One final feature made possible by the touch interface is the ability to draw and take notes directly on the in-game maps. This makes for some intriguing puzzles (e.g., “at the intersection point between these lines on the island, dig for treasure…”), and simply helps to further differentiate Phantom Hourglass from previous entries in the Zelda franchise. If Twilight Princess’ downfall was its failure to take the series in a new direction, this is where Hourglass succeeds.
Oracle of Dungeons
In terms of dungeon quantity, Hourglass definitely improves upon what Wind Waker had to offer; rather than six, here we have seven, plus a very, very large “main” dungeon that plays a fundamental role in the storyline and is really quite challenging strategically (it’s perhaps the only dungeon that is even remotely challenging, sadly). Moreover, its centrality to the plot is not the only thing about this dungeon that sets it apart from your typical Zelda temple—it’s also timed. You see (slight spoilers ahead) the Phantom Hourglass is a magical item that protects you from the ills of this temple for a short period of time (ten minutes at the start). As you progress through the game, you collect more and more sand for the hourglass that, in conjunction with your growing arsenal of items, permits you to explore deeper into the dungeon. Perfectionists will quickly come to appreciate the arcade-like quality of this very unique dungeon, impulsively replaying portions of it that they had previously completed in an effort to improve upon their time.
However, in terms of the rest of the dungeons, they’re all much smaller than the Zelda norm. The dungeons are, as usual, each based on a particular theme—fire, ice, desert, what have you—to help vary the experience and keep the gameplay feeling fresh. Unfortunately, in addition to their relatively small size, none of them is particularly difficult either (with the exception of the aforementioned “main” dungeon), and they’re very linear for the most part (while some of the puzzles are quite clever, it’s nearly impossible to get lost wandering around the dungeons, and there really isn’t all that much to explore).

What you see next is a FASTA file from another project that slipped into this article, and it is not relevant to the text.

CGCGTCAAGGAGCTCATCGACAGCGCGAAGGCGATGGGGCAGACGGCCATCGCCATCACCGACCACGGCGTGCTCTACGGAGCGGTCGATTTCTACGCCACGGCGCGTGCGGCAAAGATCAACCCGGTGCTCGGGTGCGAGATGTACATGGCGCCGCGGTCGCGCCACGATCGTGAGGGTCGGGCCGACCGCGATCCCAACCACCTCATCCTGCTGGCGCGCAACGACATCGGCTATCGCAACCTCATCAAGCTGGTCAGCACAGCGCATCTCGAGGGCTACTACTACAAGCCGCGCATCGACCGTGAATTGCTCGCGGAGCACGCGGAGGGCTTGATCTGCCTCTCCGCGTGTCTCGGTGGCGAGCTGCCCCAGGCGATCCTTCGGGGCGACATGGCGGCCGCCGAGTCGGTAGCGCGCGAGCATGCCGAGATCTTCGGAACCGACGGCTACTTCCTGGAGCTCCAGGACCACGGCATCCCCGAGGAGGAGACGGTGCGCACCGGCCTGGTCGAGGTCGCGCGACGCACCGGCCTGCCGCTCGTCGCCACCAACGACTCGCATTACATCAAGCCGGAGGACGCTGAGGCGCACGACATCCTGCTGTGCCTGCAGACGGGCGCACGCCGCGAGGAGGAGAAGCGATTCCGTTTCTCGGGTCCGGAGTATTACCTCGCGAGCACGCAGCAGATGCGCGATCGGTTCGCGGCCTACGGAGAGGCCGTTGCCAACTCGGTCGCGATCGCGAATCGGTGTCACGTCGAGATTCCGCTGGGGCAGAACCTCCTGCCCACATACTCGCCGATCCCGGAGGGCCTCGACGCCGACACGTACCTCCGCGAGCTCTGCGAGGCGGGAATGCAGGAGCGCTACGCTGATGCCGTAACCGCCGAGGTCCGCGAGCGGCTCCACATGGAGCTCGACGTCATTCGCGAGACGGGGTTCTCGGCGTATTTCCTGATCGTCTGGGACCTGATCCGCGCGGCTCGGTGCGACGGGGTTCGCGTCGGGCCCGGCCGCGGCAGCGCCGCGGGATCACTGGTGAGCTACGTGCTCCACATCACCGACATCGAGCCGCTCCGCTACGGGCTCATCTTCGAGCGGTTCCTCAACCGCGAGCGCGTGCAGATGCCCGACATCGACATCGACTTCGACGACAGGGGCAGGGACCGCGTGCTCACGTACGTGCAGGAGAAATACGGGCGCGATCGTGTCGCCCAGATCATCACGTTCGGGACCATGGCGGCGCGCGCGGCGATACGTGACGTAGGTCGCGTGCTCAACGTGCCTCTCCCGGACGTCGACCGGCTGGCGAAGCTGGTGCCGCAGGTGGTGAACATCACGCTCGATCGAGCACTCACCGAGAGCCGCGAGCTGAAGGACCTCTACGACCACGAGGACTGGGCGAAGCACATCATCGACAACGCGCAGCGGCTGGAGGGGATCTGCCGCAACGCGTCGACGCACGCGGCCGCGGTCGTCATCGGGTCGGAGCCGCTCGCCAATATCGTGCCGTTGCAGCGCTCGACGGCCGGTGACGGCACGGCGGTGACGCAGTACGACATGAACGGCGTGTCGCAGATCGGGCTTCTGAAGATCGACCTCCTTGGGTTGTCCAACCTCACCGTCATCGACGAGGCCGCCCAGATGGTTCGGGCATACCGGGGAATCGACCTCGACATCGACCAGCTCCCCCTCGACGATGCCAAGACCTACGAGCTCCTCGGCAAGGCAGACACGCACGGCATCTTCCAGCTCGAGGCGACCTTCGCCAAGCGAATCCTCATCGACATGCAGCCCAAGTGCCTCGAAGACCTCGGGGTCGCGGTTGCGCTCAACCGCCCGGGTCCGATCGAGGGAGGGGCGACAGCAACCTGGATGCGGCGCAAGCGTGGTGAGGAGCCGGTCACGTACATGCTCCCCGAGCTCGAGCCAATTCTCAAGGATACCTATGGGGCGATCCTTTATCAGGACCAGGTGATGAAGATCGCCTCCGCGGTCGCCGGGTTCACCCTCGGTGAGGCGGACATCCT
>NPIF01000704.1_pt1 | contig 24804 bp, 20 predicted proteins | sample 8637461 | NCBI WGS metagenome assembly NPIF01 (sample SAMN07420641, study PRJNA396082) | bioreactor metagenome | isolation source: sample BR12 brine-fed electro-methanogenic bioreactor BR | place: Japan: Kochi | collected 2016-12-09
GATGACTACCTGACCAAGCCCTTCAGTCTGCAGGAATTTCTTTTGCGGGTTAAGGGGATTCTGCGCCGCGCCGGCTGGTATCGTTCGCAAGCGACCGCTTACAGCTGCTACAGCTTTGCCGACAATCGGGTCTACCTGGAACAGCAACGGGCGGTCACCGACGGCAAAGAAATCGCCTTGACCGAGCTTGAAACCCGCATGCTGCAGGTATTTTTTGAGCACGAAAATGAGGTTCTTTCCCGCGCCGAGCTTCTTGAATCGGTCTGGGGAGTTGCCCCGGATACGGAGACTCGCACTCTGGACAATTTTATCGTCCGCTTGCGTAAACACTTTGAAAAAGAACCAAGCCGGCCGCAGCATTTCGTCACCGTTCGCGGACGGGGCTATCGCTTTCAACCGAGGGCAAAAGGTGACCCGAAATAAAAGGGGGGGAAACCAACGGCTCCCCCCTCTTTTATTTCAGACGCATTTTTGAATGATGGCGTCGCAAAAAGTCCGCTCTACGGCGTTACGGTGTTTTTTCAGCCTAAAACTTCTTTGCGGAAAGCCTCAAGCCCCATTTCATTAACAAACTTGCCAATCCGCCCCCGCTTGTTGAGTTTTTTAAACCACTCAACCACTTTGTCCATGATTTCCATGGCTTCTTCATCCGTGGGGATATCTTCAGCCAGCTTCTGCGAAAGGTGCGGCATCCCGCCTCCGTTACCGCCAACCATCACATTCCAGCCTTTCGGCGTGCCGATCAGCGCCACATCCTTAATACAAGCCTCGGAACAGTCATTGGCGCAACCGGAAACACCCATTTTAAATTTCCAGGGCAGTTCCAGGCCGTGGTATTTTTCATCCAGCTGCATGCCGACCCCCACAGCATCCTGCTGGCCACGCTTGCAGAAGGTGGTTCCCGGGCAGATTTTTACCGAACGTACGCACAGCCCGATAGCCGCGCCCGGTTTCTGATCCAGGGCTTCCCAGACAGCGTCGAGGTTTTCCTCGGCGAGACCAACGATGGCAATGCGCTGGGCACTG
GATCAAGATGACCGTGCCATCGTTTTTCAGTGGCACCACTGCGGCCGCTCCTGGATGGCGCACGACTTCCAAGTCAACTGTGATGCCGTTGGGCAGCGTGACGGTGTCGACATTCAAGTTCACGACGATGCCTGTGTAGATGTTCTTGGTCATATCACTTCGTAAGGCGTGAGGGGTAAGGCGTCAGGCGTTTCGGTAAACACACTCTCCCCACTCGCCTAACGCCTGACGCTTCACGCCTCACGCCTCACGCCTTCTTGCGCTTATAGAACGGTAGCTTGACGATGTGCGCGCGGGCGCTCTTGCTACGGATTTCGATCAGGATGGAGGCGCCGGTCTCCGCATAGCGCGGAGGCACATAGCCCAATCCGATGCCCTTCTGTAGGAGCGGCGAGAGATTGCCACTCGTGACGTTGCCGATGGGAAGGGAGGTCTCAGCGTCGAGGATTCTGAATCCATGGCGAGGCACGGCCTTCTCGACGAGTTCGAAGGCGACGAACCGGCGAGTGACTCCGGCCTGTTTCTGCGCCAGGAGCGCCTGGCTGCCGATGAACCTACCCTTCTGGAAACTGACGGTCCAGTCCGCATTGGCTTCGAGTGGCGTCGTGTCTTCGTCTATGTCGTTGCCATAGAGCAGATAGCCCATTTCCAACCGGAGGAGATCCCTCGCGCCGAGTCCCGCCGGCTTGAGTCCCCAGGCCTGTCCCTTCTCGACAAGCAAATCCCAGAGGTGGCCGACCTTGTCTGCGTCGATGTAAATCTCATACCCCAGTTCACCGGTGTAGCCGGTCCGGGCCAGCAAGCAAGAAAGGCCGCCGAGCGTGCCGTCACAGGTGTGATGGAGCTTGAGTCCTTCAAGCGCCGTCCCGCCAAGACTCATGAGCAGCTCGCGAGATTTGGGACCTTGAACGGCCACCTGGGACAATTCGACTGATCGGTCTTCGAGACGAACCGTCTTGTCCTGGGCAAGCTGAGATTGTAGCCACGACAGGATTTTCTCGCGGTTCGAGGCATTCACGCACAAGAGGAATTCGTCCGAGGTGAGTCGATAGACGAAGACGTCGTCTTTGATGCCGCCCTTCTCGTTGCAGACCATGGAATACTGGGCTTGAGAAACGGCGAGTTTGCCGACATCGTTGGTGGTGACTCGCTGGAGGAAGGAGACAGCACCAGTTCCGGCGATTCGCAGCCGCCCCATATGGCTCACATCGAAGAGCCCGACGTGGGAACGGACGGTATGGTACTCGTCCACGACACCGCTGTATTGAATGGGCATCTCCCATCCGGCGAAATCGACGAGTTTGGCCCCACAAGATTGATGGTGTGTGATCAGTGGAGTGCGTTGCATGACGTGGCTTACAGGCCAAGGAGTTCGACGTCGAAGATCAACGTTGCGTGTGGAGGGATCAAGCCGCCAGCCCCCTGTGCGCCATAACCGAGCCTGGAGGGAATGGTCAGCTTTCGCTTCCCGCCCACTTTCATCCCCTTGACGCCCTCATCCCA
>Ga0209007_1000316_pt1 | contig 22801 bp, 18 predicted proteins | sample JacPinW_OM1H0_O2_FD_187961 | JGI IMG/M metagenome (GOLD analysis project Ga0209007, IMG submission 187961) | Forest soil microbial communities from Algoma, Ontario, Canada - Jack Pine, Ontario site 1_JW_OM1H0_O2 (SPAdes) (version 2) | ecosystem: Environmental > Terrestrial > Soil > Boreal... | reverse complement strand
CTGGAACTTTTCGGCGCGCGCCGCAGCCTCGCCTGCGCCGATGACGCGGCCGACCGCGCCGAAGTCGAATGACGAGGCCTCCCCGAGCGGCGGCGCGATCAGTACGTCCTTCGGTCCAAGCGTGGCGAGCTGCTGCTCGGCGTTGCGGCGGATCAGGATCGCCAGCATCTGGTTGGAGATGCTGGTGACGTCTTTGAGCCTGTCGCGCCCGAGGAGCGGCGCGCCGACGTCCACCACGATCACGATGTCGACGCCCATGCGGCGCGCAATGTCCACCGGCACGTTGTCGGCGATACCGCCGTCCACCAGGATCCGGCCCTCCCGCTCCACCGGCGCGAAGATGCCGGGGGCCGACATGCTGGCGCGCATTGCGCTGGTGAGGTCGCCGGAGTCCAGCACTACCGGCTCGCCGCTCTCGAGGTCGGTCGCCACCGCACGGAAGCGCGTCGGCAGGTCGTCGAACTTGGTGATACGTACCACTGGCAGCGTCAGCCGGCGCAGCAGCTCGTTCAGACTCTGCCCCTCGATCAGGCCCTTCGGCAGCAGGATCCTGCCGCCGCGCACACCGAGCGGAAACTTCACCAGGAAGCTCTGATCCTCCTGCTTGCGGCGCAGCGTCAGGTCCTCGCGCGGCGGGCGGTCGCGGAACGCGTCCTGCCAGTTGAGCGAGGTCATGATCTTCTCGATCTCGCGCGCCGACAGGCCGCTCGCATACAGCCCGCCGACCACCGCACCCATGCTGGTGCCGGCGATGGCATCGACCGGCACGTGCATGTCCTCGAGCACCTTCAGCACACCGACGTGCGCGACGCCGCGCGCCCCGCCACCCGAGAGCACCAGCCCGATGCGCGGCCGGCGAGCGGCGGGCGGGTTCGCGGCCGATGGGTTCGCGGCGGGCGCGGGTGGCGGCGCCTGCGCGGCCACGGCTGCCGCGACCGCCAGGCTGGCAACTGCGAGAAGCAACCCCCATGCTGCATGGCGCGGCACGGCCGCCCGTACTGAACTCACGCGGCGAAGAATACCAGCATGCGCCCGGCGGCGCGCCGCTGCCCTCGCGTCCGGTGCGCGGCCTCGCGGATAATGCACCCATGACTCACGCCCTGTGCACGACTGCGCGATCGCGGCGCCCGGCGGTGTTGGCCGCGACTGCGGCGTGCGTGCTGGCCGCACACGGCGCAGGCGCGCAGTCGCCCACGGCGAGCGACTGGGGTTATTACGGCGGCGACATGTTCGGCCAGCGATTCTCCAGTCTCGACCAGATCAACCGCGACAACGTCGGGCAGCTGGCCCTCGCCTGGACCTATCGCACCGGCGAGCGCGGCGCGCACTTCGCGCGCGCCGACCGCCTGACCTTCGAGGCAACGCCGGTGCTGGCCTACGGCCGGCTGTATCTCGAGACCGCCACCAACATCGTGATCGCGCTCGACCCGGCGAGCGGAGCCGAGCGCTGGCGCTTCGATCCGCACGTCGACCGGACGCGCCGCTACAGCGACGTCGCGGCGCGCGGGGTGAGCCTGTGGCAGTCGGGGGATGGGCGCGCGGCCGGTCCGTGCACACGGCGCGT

As a matter of fact, it’s not just the dungeons that seem more linear this time around. The puzzles throughout the entire game, while undeniably creative in many cases, are all generally more obvious than those in previous Zelda games. Even those irregular situations where quite a bit of thought is required are provided with more assistance and linearity than in the past; most of the time, there’s always someone there to drop a hint or provide a solution, and even when there isn’t, you’re left with just about no place to go until you discover the answer for yourself. Seasoned Zelda vets will find this disappointing, as the abundant multi-room puzzles found within the massive dungeons in Twilight Princess are many times more complex than anything Phantom Hourglass has to offer. Thankfully, complexity isn’t everything, and the inventive puzzle ideas made possible by the touch interface prove that… but it’s still a bit of a letdown.
Perhaps equally distressing is the fact that one enormously overlooked aspect of Phantom Hourglass—the soundtrack—really holds back the overall atmosphere of the game and significantly hampers the presentation. While the in-game music is excellent in terms of instrumentation, it is anything but superior compositionally; words like forgettable and repetitive come to mind. Zelda games are frequently known for their proficiency in terms of presentation, and music is a large part of that. For whatever reason, to the degree that the visual presentation is impressive and creative, the musical composition is uninspired and flat. This really takes away from the sense of variation from dungeon to dungeon (and island to island), as every dungeon in the game features the same background music. Likewise, the overworld music never changes (and it’s among the blandest of any Zelda game to date—it’s hardly more than mere ambience), and it’s the same story with every town, cave, and building in the game. The few songs that are memorable are often simply modifications to various Wind Waker tunes. What a shame.